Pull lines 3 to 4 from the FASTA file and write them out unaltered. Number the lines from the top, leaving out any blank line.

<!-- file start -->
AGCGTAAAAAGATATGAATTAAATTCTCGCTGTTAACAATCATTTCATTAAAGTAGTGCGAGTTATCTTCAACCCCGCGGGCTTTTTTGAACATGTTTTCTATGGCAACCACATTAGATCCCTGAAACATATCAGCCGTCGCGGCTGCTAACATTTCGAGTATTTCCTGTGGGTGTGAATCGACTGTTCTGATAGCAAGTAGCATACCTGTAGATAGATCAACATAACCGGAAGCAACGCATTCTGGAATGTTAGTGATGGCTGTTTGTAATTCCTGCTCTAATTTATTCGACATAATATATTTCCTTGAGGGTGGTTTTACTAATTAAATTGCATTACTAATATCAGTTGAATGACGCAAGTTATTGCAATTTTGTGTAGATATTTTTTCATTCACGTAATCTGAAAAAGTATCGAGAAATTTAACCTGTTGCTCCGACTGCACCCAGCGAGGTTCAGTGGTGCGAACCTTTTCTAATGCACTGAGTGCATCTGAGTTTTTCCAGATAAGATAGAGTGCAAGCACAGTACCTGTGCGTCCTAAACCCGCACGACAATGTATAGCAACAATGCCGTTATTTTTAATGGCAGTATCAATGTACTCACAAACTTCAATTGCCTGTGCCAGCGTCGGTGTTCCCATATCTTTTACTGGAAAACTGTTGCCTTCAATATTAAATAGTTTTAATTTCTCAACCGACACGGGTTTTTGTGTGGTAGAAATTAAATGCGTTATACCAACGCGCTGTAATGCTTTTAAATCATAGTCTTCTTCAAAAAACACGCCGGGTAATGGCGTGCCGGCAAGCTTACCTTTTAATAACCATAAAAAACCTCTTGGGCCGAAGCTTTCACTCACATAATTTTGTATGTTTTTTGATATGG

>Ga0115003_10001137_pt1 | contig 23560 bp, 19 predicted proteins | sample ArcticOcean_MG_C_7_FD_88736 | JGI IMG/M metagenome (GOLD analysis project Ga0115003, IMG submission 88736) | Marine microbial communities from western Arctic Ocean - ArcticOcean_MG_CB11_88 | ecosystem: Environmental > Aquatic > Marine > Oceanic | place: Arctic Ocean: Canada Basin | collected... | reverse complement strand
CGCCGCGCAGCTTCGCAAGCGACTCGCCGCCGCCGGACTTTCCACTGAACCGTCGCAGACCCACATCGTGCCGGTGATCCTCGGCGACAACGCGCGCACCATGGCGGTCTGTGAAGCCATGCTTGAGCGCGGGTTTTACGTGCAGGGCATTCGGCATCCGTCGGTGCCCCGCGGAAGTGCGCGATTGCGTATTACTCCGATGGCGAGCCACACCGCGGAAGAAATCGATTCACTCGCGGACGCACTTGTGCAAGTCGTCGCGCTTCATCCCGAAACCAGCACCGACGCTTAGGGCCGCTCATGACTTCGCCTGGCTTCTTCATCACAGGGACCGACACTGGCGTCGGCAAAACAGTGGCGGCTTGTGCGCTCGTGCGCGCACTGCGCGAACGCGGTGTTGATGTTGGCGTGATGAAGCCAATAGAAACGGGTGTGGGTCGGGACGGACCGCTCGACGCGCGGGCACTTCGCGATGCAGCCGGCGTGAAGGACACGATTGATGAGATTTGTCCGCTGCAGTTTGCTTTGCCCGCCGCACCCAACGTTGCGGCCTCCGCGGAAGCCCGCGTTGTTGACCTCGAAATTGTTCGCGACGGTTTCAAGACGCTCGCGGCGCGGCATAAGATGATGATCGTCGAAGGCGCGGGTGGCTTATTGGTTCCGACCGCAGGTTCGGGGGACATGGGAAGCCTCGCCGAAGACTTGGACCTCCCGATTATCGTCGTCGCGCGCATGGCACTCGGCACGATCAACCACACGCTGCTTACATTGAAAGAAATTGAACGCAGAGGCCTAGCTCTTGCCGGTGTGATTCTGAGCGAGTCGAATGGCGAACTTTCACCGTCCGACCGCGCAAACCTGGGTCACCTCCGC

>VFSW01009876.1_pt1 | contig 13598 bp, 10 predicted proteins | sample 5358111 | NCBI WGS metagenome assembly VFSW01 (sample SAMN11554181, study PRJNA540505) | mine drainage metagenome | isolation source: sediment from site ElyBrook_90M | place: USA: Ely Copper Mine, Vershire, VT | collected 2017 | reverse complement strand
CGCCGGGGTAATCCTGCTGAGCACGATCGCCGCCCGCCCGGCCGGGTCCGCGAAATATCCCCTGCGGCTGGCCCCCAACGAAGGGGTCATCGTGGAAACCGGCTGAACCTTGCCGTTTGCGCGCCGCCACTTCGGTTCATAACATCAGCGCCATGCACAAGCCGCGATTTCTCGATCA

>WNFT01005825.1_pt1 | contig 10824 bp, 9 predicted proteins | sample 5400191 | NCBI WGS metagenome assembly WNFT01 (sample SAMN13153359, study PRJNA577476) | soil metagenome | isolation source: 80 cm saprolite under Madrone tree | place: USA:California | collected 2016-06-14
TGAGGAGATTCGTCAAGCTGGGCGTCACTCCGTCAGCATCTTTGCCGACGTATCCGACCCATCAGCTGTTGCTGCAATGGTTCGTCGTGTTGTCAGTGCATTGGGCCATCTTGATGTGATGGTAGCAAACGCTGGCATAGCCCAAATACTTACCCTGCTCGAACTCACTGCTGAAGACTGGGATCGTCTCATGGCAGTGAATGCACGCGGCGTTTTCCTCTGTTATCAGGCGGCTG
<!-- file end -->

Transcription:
CGCCGCGCAGCTTCGCAAGCGACTCGCCGCCGCCGGACTTTCCACTGAACCGTCGCAGACCCACATCGTGCCGGTGATCCTCGGCGACAACGCGCGCACCATGGCGGTCTGTGAAGCCATGCTTGAGCGCGGGTTTTACGTGCAGGGCATTCGGCATCCGTCGGTGCCCCGCGGAAGTGCGCGATTGCGTATTACTCCGATGGCGAGCCACACCGCGGAAGAAATCGATTCACTCGCGGACGCACTTGTGCAAGTCGTCGCGCTTCATCCCGAAACCAGCACCGACGCTTAGGGCCGCTCATGACTTCGCCTGGCTTCTTCATCACAGGGACCGACACTGGCGTCGGCAAAACAGTGGCGGCTTGTGCGCTCGTGCGCGCACTGCGCGAACGCGGTGTTGATGTTGGCGTGATGAAGCCAATAGAAACGGGTGTGGGTCGGGACGGACCGCTCGACGCGCGGGCACTTCGCGATGCAGCCGGCGTGAAGGACACGATTGATGAGATTTGTCCGCTGCAGTTTGCTTTGCCCGCCGCACCCAACGTTGCGGCCTCCGCGGAAGCCCGCGTTGTTGACCTCGAAATTGTTCGCGACGGTTTCAAGACGCTCGCGGCGCGGCATAAGATGATGATCGTCGAAGGCGCGGGTGGCTTATTGGTTCCGACCGCAGGTTCGGGGGACATGGGAAGCCTCGCCGAAGACTTGGACCTCCCGATTATCGTCGTCGCGCGCATGGCACTCGGCACGATCAACCACACGCTGCTTACATTGAAAGAAATTGAACGCAGAGGCCTAGCTCTTGCCGGTGTGATTCTGAGCGAGTCGAATGGCGAACTTTCACCGTCCGACCGCGCAAACCTGGGTCACCTCCGC

>VFSW01009876.1_pt1 | contig 13598 bp, 10 predicted proteins | sample 5358111 | NCBI WGS metagenome assembly VFSW01 (sample SAMN11554181, study PRJNA540505) | mine drainage metagenome | isolation source: sediment from site ElyBrook_90M | place: USA: Ely Copper Mine, Vershire, VT | collected 2017 | reverse complement strand